When you use 1Password in your browser, you can fill and save passwords, find and edit items, and more – all without leaving your browser. Because 1Password works everywhere you do, you can be more secure in more places.
Your data is protected by strong encryption
When you use 1Password in your browser, your data is protected using the same security model that always protects your 1Password account. Everything is encrypted locally on your devices with keys that only you have. Data is encrypted at rest and in transit – just like in the other 1Password apps.
Learn more about the 1Password security model.
Your data is protected in your browser
“Overall, [1Password] was found to be unusually robust with exceptional error handling, careful data processing, and data encryption that was well considered and thoughtfully implemented.” ― AppSec Consulting, “Penetration Test and Code Review Report”
The security environment for an extension in a web browser is different from that in a desktop or mobile app. 1Password protects your data in ways that are unique to that environment to make sure it’s not susceptible to known browser-based attacks.
1Password runs in a sandboxed background page provided by the WebExtensions API, not in the untrusted web environment. Scripts running on web pages you visit have no way of interacting with the sandbox.
- The pop-up runs outside of the web pages you visit. Only you can open and control it.
- Inline menus are loaded in iframes, with their source set to a resource inside the extension bundle. Same-origin policy prevents pages from looking inside these iframes or interacting with their contents.
- Messages are passed between extension components and the page using the extension messaging API rather than DOM events, so they can’t be intercepted or spoofed by untrusted web pages.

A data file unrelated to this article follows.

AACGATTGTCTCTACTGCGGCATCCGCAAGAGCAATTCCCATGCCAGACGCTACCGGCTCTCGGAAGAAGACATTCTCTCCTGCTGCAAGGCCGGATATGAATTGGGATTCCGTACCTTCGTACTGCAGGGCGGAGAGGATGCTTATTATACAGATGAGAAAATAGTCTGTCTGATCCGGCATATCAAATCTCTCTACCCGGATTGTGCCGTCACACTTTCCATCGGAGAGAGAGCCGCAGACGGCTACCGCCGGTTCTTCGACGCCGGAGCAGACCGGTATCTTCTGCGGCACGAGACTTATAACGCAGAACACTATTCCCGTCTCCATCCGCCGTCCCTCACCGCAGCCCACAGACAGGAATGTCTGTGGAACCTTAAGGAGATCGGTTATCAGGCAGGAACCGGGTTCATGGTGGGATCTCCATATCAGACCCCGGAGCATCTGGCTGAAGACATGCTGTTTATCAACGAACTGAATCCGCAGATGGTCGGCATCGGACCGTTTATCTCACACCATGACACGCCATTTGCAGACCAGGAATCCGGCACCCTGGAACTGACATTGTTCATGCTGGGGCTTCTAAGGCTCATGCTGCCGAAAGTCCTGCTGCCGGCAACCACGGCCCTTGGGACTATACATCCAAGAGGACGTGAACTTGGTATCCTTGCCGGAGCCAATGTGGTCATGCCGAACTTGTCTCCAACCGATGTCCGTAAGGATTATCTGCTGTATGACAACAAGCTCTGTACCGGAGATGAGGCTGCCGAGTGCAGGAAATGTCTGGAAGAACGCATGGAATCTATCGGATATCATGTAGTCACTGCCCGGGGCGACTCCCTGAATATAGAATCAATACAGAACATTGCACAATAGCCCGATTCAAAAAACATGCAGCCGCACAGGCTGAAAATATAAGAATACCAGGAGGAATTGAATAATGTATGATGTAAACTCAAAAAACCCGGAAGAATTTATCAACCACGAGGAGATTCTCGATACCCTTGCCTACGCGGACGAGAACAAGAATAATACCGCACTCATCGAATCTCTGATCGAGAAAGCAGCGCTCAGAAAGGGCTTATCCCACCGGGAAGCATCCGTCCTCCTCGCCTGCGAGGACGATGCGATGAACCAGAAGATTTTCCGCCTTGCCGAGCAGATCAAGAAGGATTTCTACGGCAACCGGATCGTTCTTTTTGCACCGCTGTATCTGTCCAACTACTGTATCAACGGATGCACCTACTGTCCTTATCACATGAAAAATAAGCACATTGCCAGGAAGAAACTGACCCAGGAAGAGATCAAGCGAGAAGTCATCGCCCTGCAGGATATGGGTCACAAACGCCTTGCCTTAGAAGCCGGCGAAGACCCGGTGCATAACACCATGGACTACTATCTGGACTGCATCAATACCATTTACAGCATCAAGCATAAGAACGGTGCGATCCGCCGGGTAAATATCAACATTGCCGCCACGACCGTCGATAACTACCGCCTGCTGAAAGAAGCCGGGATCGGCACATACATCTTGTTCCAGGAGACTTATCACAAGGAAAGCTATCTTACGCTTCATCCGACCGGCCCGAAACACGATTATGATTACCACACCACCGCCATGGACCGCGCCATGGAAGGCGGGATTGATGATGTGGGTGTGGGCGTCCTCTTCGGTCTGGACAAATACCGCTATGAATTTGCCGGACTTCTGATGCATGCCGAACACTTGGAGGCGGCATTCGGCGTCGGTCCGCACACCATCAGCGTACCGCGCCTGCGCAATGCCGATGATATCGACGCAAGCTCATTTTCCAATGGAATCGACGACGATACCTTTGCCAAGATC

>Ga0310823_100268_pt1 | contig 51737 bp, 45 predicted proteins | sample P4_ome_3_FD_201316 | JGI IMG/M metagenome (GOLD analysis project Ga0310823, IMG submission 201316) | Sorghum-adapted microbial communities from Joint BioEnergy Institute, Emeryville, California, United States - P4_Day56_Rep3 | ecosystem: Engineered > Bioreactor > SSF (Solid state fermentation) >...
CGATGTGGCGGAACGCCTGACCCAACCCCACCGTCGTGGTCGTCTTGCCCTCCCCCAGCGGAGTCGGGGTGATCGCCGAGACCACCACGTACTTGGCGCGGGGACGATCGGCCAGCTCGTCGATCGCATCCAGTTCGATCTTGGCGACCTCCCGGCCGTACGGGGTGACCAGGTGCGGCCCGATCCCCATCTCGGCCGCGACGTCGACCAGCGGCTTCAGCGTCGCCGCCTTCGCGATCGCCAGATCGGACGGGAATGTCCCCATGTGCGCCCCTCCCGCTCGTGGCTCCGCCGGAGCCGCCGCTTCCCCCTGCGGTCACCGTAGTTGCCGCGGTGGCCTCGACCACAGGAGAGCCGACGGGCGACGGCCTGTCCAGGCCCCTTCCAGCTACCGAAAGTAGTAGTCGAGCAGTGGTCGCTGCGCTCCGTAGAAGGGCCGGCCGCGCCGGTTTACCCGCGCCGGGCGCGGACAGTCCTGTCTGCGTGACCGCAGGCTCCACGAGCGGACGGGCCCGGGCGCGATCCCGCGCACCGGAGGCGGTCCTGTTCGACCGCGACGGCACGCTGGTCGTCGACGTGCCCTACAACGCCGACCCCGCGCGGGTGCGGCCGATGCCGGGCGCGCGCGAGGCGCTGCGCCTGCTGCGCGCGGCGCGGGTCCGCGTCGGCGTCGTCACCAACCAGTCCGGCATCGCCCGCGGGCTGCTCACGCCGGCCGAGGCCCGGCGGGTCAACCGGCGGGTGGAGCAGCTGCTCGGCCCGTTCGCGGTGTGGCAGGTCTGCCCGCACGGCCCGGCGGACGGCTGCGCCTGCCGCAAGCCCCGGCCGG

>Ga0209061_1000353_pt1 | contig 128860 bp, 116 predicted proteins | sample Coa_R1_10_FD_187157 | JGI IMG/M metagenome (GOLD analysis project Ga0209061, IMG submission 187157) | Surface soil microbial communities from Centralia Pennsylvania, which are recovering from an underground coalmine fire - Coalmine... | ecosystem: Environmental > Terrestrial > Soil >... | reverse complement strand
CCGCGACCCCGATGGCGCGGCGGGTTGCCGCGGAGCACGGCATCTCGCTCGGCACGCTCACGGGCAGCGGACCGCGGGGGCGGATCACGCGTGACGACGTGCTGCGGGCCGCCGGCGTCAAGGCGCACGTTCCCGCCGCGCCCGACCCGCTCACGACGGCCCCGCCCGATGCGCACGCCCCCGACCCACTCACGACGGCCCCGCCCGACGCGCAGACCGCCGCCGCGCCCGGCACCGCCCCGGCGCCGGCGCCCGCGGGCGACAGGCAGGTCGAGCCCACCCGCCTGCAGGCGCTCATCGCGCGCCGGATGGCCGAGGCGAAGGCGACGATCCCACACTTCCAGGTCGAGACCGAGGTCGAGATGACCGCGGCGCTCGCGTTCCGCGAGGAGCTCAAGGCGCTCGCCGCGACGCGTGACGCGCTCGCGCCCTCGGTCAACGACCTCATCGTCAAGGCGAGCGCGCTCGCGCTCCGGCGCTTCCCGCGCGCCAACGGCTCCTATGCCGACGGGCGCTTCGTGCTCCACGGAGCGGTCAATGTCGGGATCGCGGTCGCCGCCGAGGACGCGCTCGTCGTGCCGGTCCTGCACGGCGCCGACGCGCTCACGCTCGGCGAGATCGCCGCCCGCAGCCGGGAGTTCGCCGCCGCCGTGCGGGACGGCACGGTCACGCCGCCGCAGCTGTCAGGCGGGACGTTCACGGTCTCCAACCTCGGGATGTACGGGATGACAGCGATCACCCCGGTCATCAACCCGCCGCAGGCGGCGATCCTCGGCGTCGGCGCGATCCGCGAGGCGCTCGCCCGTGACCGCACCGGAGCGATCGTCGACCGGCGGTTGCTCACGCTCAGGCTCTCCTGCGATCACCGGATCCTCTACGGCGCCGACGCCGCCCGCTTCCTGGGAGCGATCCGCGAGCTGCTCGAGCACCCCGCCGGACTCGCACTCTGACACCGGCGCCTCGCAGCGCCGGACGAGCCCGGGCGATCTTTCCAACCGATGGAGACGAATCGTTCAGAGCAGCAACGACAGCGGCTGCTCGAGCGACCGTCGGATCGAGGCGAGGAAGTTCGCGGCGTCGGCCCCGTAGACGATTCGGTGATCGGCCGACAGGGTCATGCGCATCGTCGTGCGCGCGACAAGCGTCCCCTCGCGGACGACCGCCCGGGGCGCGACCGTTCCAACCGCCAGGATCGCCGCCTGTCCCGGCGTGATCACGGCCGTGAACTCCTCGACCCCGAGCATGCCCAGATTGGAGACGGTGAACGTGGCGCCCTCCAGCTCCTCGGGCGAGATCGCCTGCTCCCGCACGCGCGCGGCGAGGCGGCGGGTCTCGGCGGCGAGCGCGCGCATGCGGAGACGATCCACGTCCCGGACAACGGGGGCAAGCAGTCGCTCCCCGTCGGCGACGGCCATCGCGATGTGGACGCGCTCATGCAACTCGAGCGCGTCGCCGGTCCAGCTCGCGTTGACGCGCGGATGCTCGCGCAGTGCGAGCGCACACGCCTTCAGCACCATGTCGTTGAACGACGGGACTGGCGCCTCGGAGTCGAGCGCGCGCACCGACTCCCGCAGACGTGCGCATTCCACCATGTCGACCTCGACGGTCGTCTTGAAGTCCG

- Parsing is done with safe, tested methods, and all input is sanitized before being displayed to prevent XSS (cross-site scripting) attacks.
- A restrictive CSP (Content Security Policy) prevents 1Password from loading untrusted external resources.
- TypeScript enforces type safety and provides static analysis tools to make sure that 1Password is just as robust as every other 1Password app.
Protect yourself when using 1Password in your browser
- Only enter your Master Password in the 1Password pop-up from your browser’s toolbar. Unless you are on 1Password.com, never enter your Master Password directly into a web page. 1Password will never ask for your Master Password in the inline menu that appears below form fields.
- Make sure 1Password and your browser are up to date. Chrome and Firefox update themselves and browser extensions automatically, but you may need to restart your browser occasionally to receive updates.
- Adjust how long it takes 1Password to lock automatically. Click the 1Password button in your toolbar. Then click and choose Settings.
- Only use 1Password on trusted computers. 1Password is sandboxed from untrusted web pages, but it assumes that you trust your web browser and your other browser extensions. It stores your Secret Key in local storage and is not meant to be used on a public computer.
- Limit your use of other browser extensions. A malicious or badly made browser extension could interfere with 1Password or attempt to expose your data. If you need to use untrusted extensions, consider using a separate browser profile just for 1Password.